UPDATE: Decisions Against Michigan Organizations Funding Ballot Committees
Updated: Dec 9, 2022
FACT received decisions in two of the cases below. The Michigan Department of State ruled against Bipartisan Solutions and One Fair Wage Action. You can read the decisions here:
Ethics Watchdog Calls for Probes into
Michigan Organizations Funding Ballot Committees
Evidence shows several nonprofits violated Michigan campaign finance law forbidding organizations from raising money on behalf of a MI Ballot Question Committee
Washington, D.C. --- July 8, 2022 ---- Yesterday, the non-partisan ethics watchdog, the Foundation for Accountability and Civic Trust (FACT), requested the Michigan Department of State immediately investigate whether multiple organizations violated campaign finance laws by raising millions of dollars on behalf of Michigan Ballot Question Committees to shield the organization's donors from reporting requirements.
The five complaints center around Michigan’s laws governing ballot question committees and the precedent the Michigan Department of State established in a 2021 decision.
Though the details of each case slightly vary, at the core is this: under Michigan law and clear case precedent, while an outside organization is allowed to donate to a ballot question committee, it is not allowed to fund the ballot question committee with funds it raised with the intent of supporting the ballot question committee. The reason for this is that ballot question committees are required to publicly identify their donors, and an outside organization is not. The clear purpose of the law is to prevent groups who do not have to disclose their donors from funding political efforts that do require the disclosure of their donors.
The evidence shows this is fundamentally what unfolded in each case here. Put simply, organizations transferred large amounts of their anonymously collected money to fund ballot question committees that require full disclosure. In most cases, the organizations involved were nearly the sole funders of the ballot question committees (up to 99.9%)—meaning the ballot question committee would not exist without the funding and these organizations essentially WERE the ballot question committee. The timing of contributions followed directly by expenditures to vendors in equal amounts also clearly shows they were not independent from one another. These are among other facts revealed in the complaints.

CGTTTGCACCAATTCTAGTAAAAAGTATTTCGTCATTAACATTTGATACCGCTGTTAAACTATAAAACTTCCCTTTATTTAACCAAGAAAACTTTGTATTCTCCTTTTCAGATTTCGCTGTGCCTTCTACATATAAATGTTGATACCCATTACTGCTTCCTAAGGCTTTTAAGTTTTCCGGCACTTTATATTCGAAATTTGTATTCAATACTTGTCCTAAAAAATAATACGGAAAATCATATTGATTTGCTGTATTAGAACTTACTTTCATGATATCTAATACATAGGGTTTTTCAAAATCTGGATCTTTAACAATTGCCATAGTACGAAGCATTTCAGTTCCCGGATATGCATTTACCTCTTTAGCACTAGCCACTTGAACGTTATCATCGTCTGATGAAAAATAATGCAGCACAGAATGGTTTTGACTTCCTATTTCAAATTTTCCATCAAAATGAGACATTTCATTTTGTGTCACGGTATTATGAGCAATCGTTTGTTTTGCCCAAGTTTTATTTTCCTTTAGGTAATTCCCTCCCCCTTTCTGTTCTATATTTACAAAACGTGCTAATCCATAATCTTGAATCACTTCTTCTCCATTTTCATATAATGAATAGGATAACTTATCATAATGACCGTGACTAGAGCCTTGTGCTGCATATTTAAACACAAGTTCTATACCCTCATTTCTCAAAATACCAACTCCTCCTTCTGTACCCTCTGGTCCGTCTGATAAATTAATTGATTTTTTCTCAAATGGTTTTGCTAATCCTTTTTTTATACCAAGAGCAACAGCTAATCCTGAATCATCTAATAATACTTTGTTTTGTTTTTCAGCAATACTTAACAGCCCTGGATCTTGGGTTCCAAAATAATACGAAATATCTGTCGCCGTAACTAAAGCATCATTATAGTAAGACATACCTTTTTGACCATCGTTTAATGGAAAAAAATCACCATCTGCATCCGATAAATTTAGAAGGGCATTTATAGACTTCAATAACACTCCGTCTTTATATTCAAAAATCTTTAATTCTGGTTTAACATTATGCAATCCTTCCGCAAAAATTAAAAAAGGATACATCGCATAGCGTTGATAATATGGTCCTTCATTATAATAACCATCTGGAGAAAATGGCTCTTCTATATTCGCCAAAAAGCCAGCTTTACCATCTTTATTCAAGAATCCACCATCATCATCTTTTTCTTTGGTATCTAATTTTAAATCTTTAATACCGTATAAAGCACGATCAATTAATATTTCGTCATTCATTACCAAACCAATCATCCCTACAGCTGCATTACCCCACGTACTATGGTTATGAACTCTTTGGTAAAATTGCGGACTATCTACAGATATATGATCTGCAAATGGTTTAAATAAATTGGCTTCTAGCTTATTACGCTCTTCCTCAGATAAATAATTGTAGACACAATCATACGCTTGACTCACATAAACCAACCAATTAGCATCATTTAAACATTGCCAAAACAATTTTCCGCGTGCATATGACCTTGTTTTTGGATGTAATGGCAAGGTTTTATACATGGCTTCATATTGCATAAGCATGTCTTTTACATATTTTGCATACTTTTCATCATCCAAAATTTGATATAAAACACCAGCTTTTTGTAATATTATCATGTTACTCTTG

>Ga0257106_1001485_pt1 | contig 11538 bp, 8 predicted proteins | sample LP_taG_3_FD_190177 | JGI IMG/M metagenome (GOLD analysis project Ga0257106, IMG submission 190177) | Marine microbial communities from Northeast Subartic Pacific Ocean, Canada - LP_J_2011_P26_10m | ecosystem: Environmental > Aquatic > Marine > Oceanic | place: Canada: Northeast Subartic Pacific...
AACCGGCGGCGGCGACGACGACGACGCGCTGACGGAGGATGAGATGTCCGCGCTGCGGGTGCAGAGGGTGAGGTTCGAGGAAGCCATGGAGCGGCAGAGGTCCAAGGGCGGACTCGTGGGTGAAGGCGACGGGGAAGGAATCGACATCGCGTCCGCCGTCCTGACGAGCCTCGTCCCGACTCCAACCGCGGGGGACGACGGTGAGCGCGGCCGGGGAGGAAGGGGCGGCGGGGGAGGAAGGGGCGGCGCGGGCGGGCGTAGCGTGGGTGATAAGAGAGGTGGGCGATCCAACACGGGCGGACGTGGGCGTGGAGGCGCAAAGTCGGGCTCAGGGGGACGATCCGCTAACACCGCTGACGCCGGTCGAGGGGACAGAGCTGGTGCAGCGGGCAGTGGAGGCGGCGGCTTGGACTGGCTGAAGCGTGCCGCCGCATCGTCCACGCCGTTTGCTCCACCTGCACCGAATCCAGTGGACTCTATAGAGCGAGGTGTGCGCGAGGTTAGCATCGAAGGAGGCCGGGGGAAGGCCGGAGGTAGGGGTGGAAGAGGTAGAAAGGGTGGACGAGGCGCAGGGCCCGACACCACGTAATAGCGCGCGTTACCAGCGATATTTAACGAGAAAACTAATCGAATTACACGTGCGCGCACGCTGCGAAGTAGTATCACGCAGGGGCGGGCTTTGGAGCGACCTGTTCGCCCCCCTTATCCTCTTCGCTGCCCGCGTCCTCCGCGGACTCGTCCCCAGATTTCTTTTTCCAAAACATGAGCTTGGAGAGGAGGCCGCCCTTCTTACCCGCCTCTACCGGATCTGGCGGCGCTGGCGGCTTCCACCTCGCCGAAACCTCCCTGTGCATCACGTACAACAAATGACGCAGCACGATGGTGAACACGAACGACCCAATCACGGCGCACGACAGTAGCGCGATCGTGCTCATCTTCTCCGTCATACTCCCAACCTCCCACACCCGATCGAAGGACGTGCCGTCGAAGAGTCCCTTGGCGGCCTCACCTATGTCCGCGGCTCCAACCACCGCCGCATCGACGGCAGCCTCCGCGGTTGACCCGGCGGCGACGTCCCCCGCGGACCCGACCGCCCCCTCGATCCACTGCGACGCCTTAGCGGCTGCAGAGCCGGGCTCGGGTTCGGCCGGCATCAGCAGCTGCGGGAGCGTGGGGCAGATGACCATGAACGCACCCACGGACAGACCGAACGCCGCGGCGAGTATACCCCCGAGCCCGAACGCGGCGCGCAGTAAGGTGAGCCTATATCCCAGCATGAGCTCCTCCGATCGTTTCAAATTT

These cases are nearly identical to, or governed by, a 2021 case in which the Michigan Department of State found organizations doing the same thing (with much less money involved) were in fact committees required to disclose their donors. The complaints filed yesterday ask the Department to reach the same conclusion in these cases.
“We believe the hard evidence presented in each of these five cases plainly point to a violation of Michigan campaign finance laws. A combined $8,964,917.80 was spent on ballot question issues without any donors being disclosed. The symmetry between these cases and the Department’s 2021 decision should make it an easy conclusion for the Michigan Department of State to come to. We look forward to the law being upheld,” Kendra Arnold, Executive Director of FACT.
Links to each complaint and excerpts of each case are below:
Read the Bipartisan Solutions Complaint here.
In the first three months of 2020, Bipartisan Solutions raised and contributed nearly $700,000 to a ballot question committee, Fair and Equal Michigan. The interaction that unfolded between the two entities was as follows: Bipartisan Solutions made contributions, and directly after Fair and Equal Michigan made large payments to its vendors. The disparity between Bipartisan Solutions’ assets going into 2020 ($11,485) and the amount it contributed to Fair and Equal Michigan ($782,000), as well as the timing of Bipartisan Solutions contributions to Fair and Equal Michigan and then the subsequent payments Fair and Equal Michigan made to its vendors, demonstrate a level of coordination showing the entities were not independent of each other. In fact, because both occurred over such a short period of time, Bipartisan Solutions’ significant fundraising could not have been “independent” from its simultaneous contributions to Fair and Equal Michigan.